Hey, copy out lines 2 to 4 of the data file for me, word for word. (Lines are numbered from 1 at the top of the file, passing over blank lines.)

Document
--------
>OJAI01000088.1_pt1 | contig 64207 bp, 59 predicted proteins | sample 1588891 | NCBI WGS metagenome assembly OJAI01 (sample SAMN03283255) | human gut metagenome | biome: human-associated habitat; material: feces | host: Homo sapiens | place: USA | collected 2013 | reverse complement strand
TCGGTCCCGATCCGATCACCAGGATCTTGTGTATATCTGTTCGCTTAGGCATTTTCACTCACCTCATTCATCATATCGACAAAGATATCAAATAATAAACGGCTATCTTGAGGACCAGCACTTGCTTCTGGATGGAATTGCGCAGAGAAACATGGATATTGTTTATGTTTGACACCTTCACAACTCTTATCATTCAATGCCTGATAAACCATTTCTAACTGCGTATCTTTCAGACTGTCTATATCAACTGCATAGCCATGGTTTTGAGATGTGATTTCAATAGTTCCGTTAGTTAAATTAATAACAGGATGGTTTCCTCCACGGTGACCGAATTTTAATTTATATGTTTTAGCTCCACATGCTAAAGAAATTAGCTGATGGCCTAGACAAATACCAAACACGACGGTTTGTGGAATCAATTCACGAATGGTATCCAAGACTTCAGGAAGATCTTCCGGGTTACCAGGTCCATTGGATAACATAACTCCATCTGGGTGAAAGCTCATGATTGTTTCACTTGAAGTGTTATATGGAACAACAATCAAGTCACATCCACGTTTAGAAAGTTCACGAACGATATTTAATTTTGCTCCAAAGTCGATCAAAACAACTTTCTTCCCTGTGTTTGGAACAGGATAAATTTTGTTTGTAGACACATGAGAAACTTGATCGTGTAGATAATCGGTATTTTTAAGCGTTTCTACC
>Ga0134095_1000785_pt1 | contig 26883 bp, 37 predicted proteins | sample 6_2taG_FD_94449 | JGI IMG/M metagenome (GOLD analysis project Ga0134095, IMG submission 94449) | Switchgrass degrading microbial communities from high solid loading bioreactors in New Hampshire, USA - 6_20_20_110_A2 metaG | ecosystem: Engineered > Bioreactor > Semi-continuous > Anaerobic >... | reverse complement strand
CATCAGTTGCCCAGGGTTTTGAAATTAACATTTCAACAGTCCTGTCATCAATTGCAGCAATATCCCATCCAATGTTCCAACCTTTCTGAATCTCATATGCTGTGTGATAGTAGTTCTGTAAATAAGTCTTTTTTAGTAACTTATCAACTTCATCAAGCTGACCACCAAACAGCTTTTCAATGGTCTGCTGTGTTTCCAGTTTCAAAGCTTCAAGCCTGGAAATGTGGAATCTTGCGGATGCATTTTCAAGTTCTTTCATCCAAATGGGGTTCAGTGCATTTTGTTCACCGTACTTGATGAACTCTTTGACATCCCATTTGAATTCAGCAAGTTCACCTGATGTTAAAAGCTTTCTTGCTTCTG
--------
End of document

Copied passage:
TCGGTCCCGATCCGATCACCAGGATCTTGTGTATATCTGTTCGCTTAGGCATTTTCACTCACCTCATTCATCATATCGACAAAGATATCAAATAATAAACGGCTATCTTGAGGACCAGCACTTGCTTCTGGATGGAATTGCGCAGAGAAACATGGATATTGTTTATGTTTGACACCTTCACAACTCTTATCATTCAATGCCTGATAAACCATTTCTAACTGCGTATCTTTCAGACTGTCTATATCAACTGCATAGCCATGGTTTTGAGATGTGATTTCAATAGTTCCGTTAGTTAAATTAATAACAGGATGGTTTCCTCCACGGTGACCGAATTTTAATTTATATGTTTTAGCTCCACATGCTAAAGAAATTAGCTGATGGCCTAGACAAATACCAAACACGACGGTTTGTGGAATCAATTCACGAATGGTATCCAAGACTTCAGGAAGATCTTCCGGGTTACCAGGTCCATTGGATAACATAACTCCATCTGGGTGAAAGCTCATGATTGTTTCACTTGAAGTGTTATATGGAACAACAATCAAGTCACATCCACGTTTAGAAAGTTCACGAACGATATTTAATTTTGCTCCAAAGTCGATCAAAACAACTTTCTTCCCTGTGTTTGGAACAGGATAAATTTTGTTTGTAGACACATGAGAAACTTGATCGTGTAGATAATCGGTATTTTTAAGCGTTTCTACC
>Ga0134095_1000785_pt1 | contig 26883 bp, 37 predicted proteins | sample 6_2taG_FD_94449 | JGI IMG/M metagenome (GOLD analysis project Ga0134095, IMG submission 94449) | Switchgrass degrading microbial communities from high solid loading bioreactors in New Hampshire, USA - 6_20_20_110_A2 metaG | ecosystem: Engineered > Bioreactor > Semi-continuous > Anaerobic >... | reverse complement strand
CATCAGTTGCCCAGGGTTTTGAAATTAACATTTCAACAGTCCTGTCATCAATTGCAGCAATATCCCATCCAATGTTCCAACCTTTCTGAATCTCATATGCTGTGTGATAGTAGTTCTGTAAATAAGTCTTTTTTAGTAACTTATCAACTTCATCAAGCTGACCACCAAACAGCTTTTCAATGGTCTGCTGTGTTTCCAGTTTCAAAGCTTCAAGCCTGGAAATGTGGAATCTTGCGGATGCATTTTCAAGTTCTTTCATCCAAATGGGGTTCAGTGCATTTTGTTCACCGTACTTGATGAACTCTTTGACATCCCATTTGAATTCAGCAAGTTCACCTGATGTTAAAAGCTTTCTTGCTTCTG